Like I mentioned earlier, probably too dark for a 30 minute news show.
I do have a hunch about what factors are making us anxious, angry, and depressed. I could (and might) write an essay about each of these but a short summary follows each heading.
The Dissolution of the Nuclear Family
Whenever I see a baby in public I have found myself either smiling or making a funny face at them before I could consciously think of doing it. It is a natural reaction for any person that is not a sociopath. Even at times in my life when I didn't want my own child I have done this. Even when I have been very ill, I have done this, and briefly felt healed while doing it. A child is a vote of confidence for the future - that it might be a bit better than today.
Now that I have a child, I notice that not as many strangers smile at her in public as I thought would. A number of (now former) friends didn't even bother to congratulate me for becoming a father. There is a growing community on Reddit called "childfree" that seems to hate parents, or "breeders" as they call us.
Stable civilizations consist of stable nuclear families. This essential unit, when handled correctly, raises healthy, compassionate, and intelligent citizens that improve society. The absence of a father or mother increases the probability that a child will become addicted to drugs or have a mental illness in adulthood.
The Death of God in the West
I'm not arguing a case for Christianity. I am arguing that a nation without some unifying myth that lays out basic morals and taboos will fall apart. Many in civilization seek to assert Science as Christianity's successor. I would refer them to the writings of Jung for numerous tear-downs of why this can't work.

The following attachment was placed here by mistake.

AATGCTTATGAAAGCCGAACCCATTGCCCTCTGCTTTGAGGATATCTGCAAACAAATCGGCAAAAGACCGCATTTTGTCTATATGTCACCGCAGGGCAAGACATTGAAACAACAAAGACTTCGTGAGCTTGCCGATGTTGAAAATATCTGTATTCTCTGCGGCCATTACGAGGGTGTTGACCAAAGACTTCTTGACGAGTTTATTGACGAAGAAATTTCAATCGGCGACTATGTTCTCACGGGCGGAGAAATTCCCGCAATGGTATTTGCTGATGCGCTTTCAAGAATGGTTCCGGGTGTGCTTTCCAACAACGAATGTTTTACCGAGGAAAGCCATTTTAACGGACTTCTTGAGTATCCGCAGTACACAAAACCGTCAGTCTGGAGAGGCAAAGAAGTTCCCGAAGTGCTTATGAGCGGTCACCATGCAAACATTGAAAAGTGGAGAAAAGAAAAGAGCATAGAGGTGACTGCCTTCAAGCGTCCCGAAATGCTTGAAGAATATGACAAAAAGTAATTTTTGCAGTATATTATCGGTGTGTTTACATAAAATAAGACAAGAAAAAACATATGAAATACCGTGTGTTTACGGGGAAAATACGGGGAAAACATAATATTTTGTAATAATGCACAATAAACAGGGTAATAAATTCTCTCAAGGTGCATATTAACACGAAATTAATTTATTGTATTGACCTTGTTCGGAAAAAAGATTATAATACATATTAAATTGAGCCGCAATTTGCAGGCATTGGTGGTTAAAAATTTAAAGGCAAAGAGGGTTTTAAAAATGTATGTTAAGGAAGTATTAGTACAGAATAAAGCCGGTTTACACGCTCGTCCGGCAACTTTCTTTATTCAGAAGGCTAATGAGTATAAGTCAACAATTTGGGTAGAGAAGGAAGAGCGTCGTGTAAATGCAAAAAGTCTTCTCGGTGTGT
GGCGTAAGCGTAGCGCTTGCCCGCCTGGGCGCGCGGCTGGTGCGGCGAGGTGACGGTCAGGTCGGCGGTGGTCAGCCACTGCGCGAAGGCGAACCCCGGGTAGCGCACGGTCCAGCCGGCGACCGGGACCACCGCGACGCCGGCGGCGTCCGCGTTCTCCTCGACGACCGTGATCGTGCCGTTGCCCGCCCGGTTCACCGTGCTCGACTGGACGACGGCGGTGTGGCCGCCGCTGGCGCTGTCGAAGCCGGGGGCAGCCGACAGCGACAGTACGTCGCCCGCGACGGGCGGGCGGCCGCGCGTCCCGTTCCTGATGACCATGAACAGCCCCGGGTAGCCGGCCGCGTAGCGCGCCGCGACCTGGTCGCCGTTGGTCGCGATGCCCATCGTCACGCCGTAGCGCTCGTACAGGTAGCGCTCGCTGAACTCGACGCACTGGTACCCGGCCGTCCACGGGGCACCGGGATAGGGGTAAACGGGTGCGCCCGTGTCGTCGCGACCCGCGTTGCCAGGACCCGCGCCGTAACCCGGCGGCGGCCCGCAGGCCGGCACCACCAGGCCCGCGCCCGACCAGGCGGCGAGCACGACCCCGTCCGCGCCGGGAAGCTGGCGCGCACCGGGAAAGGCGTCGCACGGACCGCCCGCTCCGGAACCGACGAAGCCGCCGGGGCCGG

Isolation/Atomization of People
It is really hard to make friends. I know I'm not the only adult that feels this way. It's difficult to serendipitously meet people in real life because so many in-person going-ons have been virtualized. When you do meet an acquaintance, there's a very high probability that they won't possess the social skills necessary to have a two-sided conversation. Oftentimes, they'll either obsessively talk about themselves, or gaze zombielike into their phone while half paying attention to the conversation.
Understand - in prison, when the guards need a harsher punishment for an inmate, they isolate them.
Lack of a nuclear family isolates people.
Lack of a community that shares values isolates people.
Lack of friends isolates people.
In my own life, the way in which I'm trying to fight this societal illness is to be more social. I don't know if that's the best way but I'm giving that a shot for a while in my own life to see how it changes things.